Are you looking to cut your hair but don't know where to start? You're not alone, with most of the world in some sort of lockdown, hairdressers and barbers have had to close, forcing a number of people into picking up a pair of scissors and cutting their own hair… often with disastrous results.
Lockdown Haircut is a brand new 'virtual barber' service, which connects you with a professional barber online for a 20-minute video call where they can walk you or a friend through your trim, step-by-step.
It sounds like a great idea, allowing you to support a local barber, as well as the NHS (which will receive a portion of the profits).
How does it work? First, you need to book your appointment online. This can be done in just a few minutes. Each consultation costs £15, £7.50 of which goes to the barber, £2.50 is donated to NHS Charities Together, and the rest goes towards VAT and running costs.
It's worth noting you will need an electric razor of hair clippers, a comb, and a laptop with a webcam. You can't use scissors. Scroll down for links on where to by hair clippers.
When the time comes, you will log in to your video appointment, where your personal barber will give you detailed step-by-step instructions. You can self-trim or ask a family member, partner, or housemate for assistance.
And that's it!
Where to buy hair clippers
- Buy hair clippers from Amazon (UK)
- Buy hair clippers from Argos (UK)
- Buy hair clippers from Boots (UK)
- Buy hair clippers from Amazon (US)
- Buy hair clippers from Walmart (US)
How to cut your own hair: T3's advice
Hair clippers consist of two elements: the actual clipper/trimmer and a number of combs of varying sizes. The larger the comb, the longer it will leave your hair. Oh, and they all always come with a small brush, supposedly for cleaning. Many still come with a tiny bottle of oil, for oiling the blades. Increasingly, you can buy clippers that claim not to require oiling, although I always find that claim a little suspect.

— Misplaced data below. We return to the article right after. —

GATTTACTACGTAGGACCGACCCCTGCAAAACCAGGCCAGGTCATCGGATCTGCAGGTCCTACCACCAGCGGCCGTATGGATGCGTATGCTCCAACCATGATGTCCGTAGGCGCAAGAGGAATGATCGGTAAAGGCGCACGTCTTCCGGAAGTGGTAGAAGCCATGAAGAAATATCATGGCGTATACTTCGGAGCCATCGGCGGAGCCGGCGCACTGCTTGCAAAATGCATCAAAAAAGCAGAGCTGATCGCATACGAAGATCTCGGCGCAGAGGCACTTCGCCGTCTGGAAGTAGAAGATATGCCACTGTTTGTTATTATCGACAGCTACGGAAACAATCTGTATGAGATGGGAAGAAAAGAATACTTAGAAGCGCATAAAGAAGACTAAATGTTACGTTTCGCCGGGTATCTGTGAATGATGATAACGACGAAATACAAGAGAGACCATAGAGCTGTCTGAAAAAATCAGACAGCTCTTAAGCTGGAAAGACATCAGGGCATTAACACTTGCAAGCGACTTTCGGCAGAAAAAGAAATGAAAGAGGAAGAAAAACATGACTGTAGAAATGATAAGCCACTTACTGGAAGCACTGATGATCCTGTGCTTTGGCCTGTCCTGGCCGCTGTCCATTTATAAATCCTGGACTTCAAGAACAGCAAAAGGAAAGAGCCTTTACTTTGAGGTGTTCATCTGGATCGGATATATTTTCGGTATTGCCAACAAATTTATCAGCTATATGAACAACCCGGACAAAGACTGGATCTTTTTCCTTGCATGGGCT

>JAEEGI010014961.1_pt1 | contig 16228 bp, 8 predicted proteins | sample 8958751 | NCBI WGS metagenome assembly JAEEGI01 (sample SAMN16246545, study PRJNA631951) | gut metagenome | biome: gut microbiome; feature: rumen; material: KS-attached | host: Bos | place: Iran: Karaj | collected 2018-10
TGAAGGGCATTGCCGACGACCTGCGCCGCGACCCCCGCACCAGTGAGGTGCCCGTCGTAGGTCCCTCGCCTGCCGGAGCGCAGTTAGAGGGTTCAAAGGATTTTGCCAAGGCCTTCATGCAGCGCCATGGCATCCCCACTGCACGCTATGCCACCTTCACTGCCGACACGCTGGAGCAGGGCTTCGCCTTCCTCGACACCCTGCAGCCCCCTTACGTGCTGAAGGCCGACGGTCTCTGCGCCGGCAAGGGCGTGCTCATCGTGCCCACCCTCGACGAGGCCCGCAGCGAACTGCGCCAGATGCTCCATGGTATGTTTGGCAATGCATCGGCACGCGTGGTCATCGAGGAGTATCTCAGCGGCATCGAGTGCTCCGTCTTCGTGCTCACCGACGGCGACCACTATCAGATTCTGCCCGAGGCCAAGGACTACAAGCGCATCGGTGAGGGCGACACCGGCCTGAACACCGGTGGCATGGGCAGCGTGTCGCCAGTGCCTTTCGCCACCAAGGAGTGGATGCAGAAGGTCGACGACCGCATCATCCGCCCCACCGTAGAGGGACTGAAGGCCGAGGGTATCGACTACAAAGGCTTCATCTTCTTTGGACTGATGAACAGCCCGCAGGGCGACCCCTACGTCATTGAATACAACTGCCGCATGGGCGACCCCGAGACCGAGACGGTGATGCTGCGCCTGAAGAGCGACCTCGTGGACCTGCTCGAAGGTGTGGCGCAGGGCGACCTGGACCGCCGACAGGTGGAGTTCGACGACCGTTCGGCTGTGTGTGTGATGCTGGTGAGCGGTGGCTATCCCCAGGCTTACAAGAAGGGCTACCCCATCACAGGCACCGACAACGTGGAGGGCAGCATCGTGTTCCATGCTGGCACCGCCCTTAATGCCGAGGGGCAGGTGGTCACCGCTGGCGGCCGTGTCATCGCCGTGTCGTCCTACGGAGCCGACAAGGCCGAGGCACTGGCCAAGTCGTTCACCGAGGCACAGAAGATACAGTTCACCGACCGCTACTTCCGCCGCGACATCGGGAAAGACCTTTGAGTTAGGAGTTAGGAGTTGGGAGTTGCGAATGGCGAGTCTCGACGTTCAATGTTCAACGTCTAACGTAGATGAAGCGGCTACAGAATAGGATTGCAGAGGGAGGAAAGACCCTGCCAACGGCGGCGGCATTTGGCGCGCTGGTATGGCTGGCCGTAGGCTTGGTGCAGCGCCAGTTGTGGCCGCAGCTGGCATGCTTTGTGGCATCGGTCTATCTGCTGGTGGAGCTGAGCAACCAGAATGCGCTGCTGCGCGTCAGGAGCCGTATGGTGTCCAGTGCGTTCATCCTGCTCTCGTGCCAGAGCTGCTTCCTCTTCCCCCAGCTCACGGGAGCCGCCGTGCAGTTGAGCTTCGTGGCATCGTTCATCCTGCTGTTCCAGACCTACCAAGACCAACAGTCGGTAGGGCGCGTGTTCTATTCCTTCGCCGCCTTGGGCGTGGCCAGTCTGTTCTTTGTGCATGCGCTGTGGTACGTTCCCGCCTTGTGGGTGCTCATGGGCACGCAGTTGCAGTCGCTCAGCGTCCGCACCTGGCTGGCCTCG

T3's Duncan Bell has cut his hair at home for many years, and has discovered a number of things. The first is that a good, wired hair clipper from someone like Wahl is still better than even the best cordless one.
That being said, there's a lot more convenience to cordless, especially if it's waterproof or at least water-resistant, and hence bathroom friendly.
Duncan recommends against trying to shave your head, or a long beard come to that, in the shower. Wet hair sticks together so it's harder to cut, and clogs the blades like a mother.
Even the best hair clippers tend to be a bit painful if you're cutting hair really short, as the blades start to scrape the scalp. If you've got dry skin this can be particularly unpleasant. For this reason, and many others, it's best to start with the longest comb feasible and work down. Usually, you would also tend to have it longer on top than at the sides.
Here is Duncan's advice:
- Oil your blades. Unless it's the type that doesn't require oiling – although even then it can't hurt.
- Wash your hair, but don't cut it while wet. Some people find having it slightly damp is optimum. I don't, but I'm just passing on what 'some people' think.
- You could try applying a little bit of moisturiser. This is tricky as too much will impede the blades and too little will make no odds. But just the right amount can reduce irritation and increase smooth gliding of blades.
- Use a mirror. No, really.
- Start with a bigger comb length than you need. This is especially true if you're attempting a more 'advanced' style with differing lengths, but it's also advisable if you are doing a straight French crop, army crop, suedehead or even a Full Dwayne 'The Rock' Johnson.
- Gradually work your way down through comb sizes.
- As you'll already know from the barber's, you'll never ever remove all the cut hair from your head, neck, clothes and body by giving it a brush. The great thing about cutting your hair at home is you can just jump in the shower, though! If you've gone for a short crop, a handheld vacuum cleaner on a low setting is also a good option – no, really.
- Apply moisturiser or after-shave balm. But probably not actual aftershave, as it may smart a tad.
- Collect all your head hair and use it to stuff home-sewn pillows. It's a fun hobby to help you pass the time as you maintain social distance or self-isolate!